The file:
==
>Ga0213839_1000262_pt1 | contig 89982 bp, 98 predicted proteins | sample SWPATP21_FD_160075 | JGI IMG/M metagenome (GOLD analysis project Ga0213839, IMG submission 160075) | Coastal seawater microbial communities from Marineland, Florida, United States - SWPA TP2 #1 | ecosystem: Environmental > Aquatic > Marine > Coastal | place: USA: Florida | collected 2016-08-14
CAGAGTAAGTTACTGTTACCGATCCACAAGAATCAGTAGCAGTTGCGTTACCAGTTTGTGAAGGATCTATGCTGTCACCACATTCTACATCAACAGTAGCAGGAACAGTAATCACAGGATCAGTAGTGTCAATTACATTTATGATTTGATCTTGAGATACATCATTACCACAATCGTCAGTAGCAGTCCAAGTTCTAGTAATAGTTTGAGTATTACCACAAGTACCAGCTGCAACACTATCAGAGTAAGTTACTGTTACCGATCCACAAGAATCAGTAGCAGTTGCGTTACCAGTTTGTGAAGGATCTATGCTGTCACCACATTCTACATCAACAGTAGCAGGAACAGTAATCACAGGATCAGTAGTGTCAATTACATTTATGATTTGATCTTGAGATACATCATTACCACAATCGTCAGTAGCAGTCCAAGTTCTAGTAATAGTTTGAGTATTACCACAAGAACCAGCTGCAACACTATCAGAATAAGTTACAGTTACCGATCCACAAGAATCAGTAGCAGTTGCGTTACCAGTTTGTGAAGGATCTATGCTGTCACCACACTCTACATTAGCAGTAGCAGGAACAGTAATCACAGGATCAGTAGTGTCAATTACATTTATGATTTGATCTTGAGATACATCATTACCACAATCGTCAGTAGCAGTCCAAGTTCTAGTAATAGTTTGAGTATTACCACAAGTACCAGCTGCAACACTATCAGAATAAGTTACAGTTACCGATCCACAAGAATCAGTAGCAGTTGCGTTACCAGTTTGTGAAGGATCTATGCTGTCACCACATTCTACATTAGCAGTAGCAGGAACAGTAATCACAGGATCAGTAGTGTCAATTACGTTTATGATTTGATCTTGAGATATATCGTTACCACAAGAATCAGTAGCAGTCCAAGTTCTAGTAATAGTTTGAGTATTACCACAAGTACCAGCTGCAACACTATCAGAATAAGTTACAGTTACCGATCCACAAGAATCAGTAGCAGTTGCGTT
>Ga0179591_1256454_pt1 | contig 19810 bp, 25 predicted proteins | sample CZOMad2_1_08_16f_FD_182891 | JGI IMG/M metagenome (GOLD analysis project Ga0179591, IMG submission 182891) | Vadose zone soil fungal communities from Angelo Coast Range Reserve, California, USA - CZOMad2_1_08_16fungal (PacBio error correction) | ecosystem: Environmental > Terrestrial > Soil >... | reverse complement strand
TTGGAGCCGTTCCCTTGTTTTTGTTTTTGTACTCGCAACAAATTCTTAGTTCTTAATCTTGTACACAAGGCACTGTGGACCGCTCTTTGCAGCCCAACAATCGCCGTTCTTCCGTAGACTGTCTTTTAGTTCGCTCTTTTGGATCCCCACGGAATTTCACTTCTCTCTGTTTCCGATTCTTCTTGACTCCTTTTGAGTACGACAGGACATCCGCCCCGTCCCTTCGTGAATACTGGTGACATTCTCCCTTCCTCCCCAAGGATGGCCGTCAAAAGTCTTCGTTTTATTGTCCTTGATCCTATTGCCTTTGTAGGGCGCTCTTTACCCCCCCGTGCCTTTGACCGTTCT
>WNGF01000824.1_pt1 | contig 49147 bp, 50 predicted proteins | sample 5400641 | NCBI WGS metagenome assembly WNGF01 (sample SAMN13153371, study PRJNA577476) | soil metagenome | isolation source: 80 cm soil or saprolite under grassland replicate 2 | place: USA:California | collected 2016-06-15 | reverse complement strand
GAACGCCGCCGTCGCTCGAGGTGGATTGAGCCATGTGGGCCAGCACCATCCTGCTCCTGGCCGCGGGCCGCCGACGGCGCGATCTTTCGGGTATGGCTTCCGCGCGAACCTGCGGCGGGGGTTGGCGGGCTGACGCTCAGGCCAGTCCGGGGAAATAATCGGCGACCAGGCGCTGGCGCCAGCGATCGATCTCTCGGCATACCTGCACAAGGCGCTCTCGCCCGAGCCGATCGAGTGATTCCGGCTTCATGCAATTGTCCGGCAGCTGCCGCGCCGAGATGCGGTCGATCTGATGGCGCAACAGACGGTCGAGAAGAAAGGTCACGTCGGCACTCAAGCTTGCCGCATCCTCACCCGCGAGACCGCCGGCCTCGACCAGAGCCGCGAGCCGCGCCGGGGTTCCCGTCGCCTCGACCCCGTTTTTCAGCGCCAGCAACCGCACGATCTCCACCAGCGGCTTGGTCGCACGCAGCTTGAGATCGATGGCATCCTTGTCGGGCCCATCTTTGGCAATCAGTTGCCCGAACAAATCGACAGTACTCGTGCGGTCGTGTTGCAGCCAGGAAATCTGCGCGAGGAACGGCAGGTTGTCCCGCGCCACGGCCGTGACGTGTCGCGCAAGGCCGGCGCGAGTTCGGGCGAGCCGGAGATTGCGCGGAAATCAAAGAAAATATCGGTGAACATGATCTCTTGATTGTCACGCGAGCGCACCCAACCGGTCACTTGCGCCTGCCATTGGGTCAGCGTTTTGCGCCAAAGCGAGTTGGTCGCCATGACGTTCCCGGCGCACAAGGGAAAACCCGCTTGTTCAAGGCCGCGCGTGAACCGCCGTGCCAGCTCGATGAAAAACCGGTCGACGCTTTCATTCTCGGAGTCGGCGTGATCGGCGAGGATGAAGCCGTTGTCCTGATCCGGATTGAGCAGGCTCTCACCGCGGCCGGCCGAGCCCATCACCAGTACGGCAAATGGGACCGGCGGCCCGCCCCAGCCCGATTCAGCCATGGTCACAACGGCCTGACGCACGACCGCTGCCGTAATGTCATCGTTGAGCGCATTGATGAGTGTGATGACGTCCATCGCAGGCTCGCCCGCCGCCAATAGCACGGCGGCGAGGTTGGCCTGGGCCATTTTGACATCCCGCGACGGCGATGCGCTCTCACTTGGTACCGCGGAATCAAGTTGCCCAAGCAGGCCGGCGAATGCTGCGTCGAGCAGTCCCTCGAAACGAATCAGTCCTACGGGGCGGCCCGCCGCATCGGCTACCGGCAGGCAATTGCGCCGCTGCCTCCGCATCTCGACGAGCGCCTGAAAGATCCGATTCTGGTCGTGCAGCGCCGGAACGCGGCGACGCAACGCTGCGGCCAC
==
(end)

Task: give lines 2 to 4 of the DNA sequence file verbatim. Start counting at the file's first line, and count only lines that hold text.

CAGAGTAAGTTACTGTTACCGATCCACAAGAATCAGTAGCAGTTGCGTTACCAGTTTGTGAAGGATCTATGCTGTCACCACATTCTACATCAACAGTAGCAGGAACAGTAATCACAGGATCAGTAGTGTCAATTACATTTATGATTTGATCTTGAGATACATCATTACCACAATCGTCAGTAGCAGTCCAAGTTCTAGTAATAGTTTGAGTATTACCACAAGTACCAGCTGCAACACTATCAGAGTAAGTTACTGTTACCGATCCACAAGAATCAGTAGCAGTTGCGTTACCAGTTTGTGAAGGATCTATGCTGTCACCACATTCTACATCAACAGTAGCAGGAACAGTAATCACAGGATCAGTAGTGTCAATTACATTTATGATTTGATCTTGAGATACATCATTACCACAATCGTCAGTAGCAGTCCAAGTTCTAGTAATAGTTTGAGTATTACCACAAGAACCAGCTGCAACACTATCAGAATAAGTTACAGTTACCGATCCACAAGAATCAGTAGCAGTTGCGTTACCAGTTTGTGAAGGATCTATGCTGTCACCACACTCTACATTAGCAGTAGCAGGAACAGTAATCACAGGATCAGTAGTGTCAATTACATTTATGATTTGATCTTGAGATACATCATTACCACAATCGTCAGTAGCAGTCCAAGTTCTAGTAATAGTTTGAGTATTACCACAAGTACCAGCTGCAACACTATCAGAATAAGTTACAGTTACCGATCCACAAGAATCAGTAGCAGTTGCGTTACCAGTTTGTGAAGGATCTATGCTGTCACCACATTCTACATTAGCAGTAGCAGGAACAGTAATCACAGGATCAGTAGTGTCAATTACGTTTATGATTTGATCTTGAGATATATCGTTACCACAAGAATCAGTAGCAGTCCAAGTTCTAGTAATAGTTTGAGTATTACCACAAGTACCAGCTGCAACACTATCAGAATAAGTTACAGTTACCGATCCACAAGAATCAGTAGCAGTTGCGTT
>Ga0179591_1256454_pt1 | contig 19810 bp, 25 predicted proteins | sample CZOMad2_1_08_16f_FD_182891 | JGI IMG/M metagenome (GOLD analysis project Ga0179591, IMG submission 182891) | Vadose zone soil fungal communities from Angelo Coast Range Reserve, California, USA - CZOMad2_1_08_16fungal (PacBio error correction) | ecosystem: Environmental > Terrestrial > Soil >... | reverse complement strand
TTGGAGCCGTTCCCTTGTTTTTGTTTTTGTACTCGCAACAAATTCTTAGTTCTTAATCTTGTACACAAGGCACTGTGGACCGCTCTTTGCAGCCCAACAATCGCCGTTCTTCCGTAGACTGTCTTTTAGTTCGCTCTTTTGGATCCCCACGGAATTTCACTTCTCTCTGTTTCCGATTCTTCTTGACTCCTTTTGAGTACGACAGGACATCCGCCCCGTCCCTTCGTGAATACTGGTGACATTCTCCCTTCCTCCCCAAGGATGGCCGTCAAAAGTCTTCGTTTTATTGTCCTTGATCCTATTGCCTTTGTAGGGCGCTCTTTACCCCCCCGTGCCTTTGACCGTTCT